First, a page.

Research By: Mark Lechtik
DorkBot is a known malware that dates back to 2012. It is thought to be distributed via links on social media, instant messaging applications or infected removable media. Although it is a veteran among the notorious malware families, we believe that more networks have been infected with Dorkbot than previously expected, with the most affected countries being Sri Lanka, India and Russia.
General geographic distribution of the Dorkbot infections
The malware essentially serves as a general purpose downloader and launcher of other binary components, mostly modules for conducting DDoS attacks or stealing passwords. The analysis in this case was based on the sample that was observed in multiple infections in the wild in the past month.
The DorkBot malware comes packed within a simple dropper, in which the payload is embedded as an RC4 encrypted blob. This blob can be found at the resource section of the binary, encoded with Base64.
Figure 1: Base64 encoded & RC4 encrypted resource
The RC4 ciphertext is prepended with 32 bytes of metadata containing the RC4 key for decryption in bytes 8-12.
Figure 2: Structure of the decoded resource
The dropper decodes the Base64 payload and decrypts the result, which consists of a PE loading shellcode and the raw binary of the malware. Right after decryption, control is passed to the shellcode which locates the raw binary, loads it and then passes execution to its entry point.
Figure 3: Decryption and execution of the payload embedded within the resource
The malware’s dropper can be identified by a peculiar loop which invokes a message box to an undefined handle with the value 0xFFFFA481 and the text “Will exec“.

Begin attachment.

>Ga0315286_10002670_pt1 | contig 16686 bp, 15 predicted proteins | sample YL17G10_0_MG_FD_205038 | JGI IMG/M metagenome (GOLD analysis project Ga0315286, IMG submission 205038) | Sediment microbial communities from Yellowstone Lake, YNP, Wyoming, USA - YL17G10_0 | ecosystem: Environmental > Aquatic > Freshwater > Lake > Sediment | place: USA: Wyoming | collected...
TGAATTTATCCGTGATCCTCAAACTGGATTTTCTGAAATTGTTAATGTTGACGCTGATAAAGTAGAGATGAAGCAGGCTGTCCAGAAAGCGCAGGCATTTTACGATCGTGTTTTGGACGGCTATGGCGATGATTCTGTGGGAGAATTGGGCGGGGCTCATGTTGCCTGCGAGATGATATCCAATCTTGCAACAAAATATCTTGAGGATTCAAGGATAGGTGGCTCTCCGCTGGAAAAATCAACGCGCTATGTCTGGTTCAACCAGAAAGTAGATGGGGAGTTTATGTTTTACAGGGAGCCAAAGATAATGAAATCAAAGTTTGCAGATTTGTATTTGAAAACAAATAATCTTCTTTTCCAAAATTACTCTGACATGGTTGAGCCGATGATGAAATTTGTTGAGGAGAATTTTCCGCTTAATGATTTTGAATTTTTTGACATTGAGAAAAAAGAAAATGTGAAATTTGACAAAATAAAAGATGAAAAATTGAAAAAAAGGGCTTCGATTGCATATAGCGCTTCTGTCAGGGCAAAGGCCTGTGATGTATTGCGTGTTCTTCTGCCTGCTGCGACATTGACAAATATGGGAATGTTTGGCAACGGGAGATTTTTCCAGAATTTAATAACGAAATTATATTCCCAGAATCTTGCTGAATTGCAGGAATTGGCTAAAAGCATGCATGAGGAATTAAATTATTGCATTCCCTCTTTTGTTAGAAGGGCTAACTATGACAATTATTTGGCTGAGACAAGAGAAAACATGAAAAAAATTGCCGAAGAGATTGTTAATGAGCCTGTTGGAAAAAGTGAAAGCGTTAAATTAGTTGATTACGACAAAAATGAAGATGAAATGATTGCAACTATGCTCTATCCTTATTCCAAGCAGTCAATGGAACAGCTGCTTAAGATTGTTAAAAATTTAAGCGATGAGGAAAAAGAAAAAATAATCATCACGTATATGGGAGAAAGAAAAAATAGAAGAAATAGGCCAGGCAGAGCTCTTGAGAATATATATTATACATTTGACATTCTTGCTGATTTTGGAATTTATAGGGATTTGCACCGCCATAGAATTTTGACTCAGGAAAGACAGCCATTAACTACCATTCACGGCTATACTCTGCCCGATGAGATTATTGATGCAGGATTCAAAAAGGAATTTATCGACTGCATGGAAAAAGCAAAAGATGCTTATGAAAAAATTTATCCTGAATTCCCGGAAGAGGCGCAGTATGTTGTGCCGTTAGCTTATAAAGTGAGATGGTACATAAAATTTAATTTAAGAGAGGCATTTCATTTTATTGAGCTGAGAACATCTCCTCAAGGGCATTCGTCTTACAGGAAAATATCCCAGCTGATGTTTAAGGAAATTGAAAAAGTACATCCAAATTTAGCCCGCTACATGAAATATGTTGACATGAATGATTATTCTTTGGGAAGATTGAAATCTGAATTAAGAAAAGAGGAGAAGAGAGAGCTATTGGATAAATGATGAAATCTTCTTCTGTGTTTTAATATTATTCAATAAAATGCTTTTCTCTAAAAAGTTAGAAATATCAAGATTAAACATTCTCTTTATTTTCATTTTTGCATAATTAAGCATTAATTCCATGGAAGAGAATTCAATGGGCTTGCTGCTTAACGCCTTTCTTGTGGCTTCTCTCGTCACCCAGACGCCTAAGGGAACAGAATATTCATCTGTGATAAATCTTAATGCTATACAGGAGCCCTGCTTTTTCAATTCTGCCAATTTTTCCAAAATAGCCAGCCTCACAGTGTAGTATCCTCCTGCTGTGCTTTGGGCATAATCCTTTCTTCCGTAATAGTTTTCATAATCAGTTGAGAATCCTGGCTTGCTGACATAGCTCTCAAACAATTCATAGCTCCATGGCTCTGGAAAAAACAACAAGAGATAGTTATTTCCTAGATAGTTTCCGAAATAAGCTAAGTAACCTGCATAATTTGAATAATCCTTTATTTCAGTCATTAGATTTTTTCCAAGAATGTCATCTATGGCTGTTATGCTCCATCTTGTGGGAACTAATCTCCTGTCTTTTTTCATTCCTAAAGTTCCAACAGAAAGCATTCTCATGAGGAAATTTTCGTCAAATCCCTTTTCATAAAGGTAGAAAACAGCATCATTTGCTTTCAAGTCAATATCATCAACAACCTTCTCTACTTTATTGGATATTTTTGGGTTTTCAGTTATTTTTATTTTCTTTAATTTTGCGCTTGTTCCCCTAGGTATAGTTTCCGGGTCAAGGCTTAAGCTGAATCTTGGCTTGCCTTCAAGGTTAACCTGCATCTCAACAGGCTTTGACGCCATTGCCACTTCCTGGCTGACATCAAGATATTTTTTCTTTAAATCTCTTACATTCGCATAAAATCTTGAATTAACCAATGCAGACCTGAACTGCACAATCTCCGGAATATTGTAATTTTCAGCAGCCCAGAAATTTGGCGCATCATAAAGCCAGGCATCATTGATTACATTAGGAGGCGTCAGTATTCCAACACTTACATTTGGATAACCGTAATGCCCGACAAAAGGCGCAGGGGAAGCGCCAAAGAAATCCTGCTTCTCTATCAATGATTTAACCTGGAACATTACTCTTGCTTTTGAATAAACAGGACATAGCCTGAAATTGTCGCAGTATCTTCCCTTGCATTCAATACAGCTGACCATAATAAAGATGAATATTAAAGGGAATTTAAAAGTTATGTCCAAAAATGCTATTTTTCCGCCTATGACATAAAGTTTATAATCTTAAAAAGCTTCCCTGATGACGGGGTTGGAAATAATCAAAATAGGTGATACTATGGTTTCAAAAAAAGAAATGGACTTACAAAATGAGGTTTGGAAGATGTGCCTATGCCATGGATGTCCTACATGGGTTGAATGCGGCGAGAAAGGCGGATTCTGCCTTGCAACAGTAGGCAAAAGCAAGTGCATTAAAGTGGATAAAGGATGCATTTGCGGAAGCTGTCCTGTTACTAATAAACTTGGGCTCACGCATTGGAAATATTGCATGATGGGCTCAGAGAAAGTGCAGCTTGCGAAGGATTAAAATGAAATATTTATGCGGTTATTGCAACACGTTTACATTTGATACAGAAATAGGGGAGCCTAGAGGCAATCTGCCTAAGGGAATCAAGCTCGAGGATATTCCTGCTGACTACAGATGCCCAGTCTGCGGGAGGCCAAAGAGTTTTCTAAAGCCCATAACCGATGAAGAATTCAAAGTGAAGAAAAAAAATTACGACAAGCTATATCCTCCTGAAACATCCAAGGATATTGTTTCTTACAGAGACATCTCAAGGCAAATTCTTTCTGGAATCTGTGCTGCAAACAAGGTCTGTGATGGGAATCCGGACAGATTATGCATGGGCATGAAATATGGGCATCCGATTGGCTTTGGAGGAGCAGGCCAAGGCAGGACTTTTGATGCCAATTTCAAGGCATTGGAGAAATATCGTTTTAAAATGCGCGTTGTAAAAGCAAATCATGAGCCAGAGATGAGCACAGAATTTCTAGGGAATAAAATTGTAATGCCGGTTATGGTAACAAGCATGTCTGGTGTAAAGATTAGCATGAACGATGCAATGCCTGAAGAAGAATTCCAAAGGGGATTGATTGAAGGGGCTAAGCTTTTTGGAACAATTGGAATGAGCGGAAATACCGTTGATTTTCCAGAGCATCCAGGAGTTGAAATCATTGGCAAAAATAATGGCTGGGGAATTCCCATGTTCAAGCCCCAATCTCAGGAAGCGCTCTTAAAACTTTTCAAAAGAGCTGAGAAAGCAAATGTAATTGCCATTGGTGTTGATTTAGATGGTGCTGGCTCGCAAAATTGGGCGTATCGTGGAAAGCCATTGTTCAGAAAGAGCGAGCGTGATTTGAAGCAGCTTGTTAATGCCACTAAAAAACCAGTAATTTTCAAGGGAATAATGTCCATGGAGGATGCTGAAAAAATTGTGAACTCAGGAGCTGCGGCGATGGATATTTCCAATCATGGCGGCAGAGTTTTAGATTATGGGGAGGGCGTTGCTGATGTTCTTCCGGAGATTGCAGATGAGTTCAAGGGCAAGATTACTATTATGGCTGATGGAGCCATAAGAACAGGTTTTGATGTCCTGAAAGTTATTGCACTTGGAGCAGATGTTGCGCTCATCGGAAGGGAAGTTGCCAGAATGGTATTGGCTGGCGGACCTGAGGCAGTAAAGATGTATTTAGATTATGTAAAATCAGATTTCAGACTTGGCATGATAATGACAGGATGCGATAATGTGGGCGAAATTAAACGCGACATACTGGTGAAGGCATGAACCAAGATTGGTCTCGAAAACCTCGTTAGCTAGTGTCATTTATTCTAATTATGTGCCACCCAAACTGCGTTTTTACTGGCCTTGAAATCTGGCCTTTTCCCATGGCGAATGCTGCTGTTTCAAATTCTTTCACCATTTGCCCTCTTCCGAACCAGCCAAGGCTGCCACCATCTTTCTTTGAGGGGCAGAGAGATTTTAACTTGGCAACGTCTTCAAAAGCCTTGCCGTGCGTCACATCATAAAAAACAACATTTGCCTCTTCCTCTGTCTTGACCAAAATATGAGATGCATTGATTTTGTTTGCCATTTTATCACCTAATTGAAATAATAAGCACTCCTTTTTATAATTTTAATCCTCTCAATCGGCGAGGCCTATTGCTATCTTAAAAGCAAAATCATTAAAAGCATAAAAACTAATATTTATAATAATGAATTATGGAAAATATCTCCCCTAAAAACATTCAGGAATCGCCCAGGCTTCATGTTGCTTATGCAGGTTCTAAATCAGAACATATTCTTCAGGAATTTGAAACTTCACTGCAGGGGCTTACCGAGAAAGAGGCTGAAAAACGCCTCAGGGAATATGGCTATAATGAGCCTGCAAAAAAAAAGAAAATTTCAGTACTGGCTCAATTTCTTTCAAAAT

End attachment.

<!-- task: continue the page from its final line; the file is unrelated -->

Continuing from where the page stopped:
The payload consists of the following actions taking place consecutively:
Figure 4: Enumeration and termination of start-up process,
according to paths from registry run keys.
An example of such structure in run-time can be seen here:Figure 5: Structure of the buffer used for
calculating the hash value for the machine ID.
DWORD Data1: MD5(sysinfo)[0..3] xor key
DWORD Data2|Data3: MD5(sysinfo)[4..7] xor key
DWORD Data4[0..3]: MD5(sysinfo)[8..11] xor CRC32(user_SID)
DWORD Data4[4..7]: MD5(sysinfo)[12..15] xor CRC32(user_SID)
The flow of the actions taken by the function itself is:
If the malware is executed from removable media, it will register a designated class for it under HCKU\Software\Classes\CLSID, with the classes name being a calculated GUID with the key 0xDEADBEEF.
Figure 6: Registration of a class for the malware
File modification watchdog: A thread that constantly calculates the CRC32 of the copied malware binary in %appdata% and compares it with the original file’s CRC32. In case this changes, the copied file is deleted and rewritten it with the contents of the original one.
Figure 7: File modification watchdog code
Injection of process watchdog code: The malware will enumerate all running processes and will exclude 64 bit processes, the current process and ones which run an image with the names “teamviewer.exe“\”tv_w32.exe”
Figure 8: Exclusion of TeamViewer from targeted processes for injection
All other processes (as well as a malware created notepad.exe process) will get injected with the following piece of code:
Figure 9: Injected process watchdog code
where the pointers 0x11111111, 0x22222222, 0x33333333 and 0x44444444 will be replaced by the injecting function prior to writing the code, as can be seen below:
Figure 10: Replacement of invalid pointers in the process watchdog
payloads to actual function pointers.
The injected code itself will wait indefinitely on an event, which will be signaled when the original malware process is terminated. In case this happens the malware is spawned again.
Communication: All C2 domains are resident within the binary as AES256-CBC encrypted blobs, ordered in a pointer table that can be found in offset 16 of the .data section.
Figure 11: Encrypted CnC domain table
The key for decryption is “GD!brWJJBeTgTGSgEFB/quRcfCkBHWgl“
Figure 12: Decryption routine for the CnC domains
The following types of communication can be observed in the malware:
Figure 13: Structure of a raw protocol request to the CnC
The response consists of 517 bytes and has the following structure:
Figure 14: Response packet from the CnC
153a3104fe52062844fed64c7a033d8378f7977f – Dropper 0cf0f00b7c78d68365b4c890c76941051e244e6f – Unpacked payload
We have 9 active Anti-Bot signatures for DorkBot family: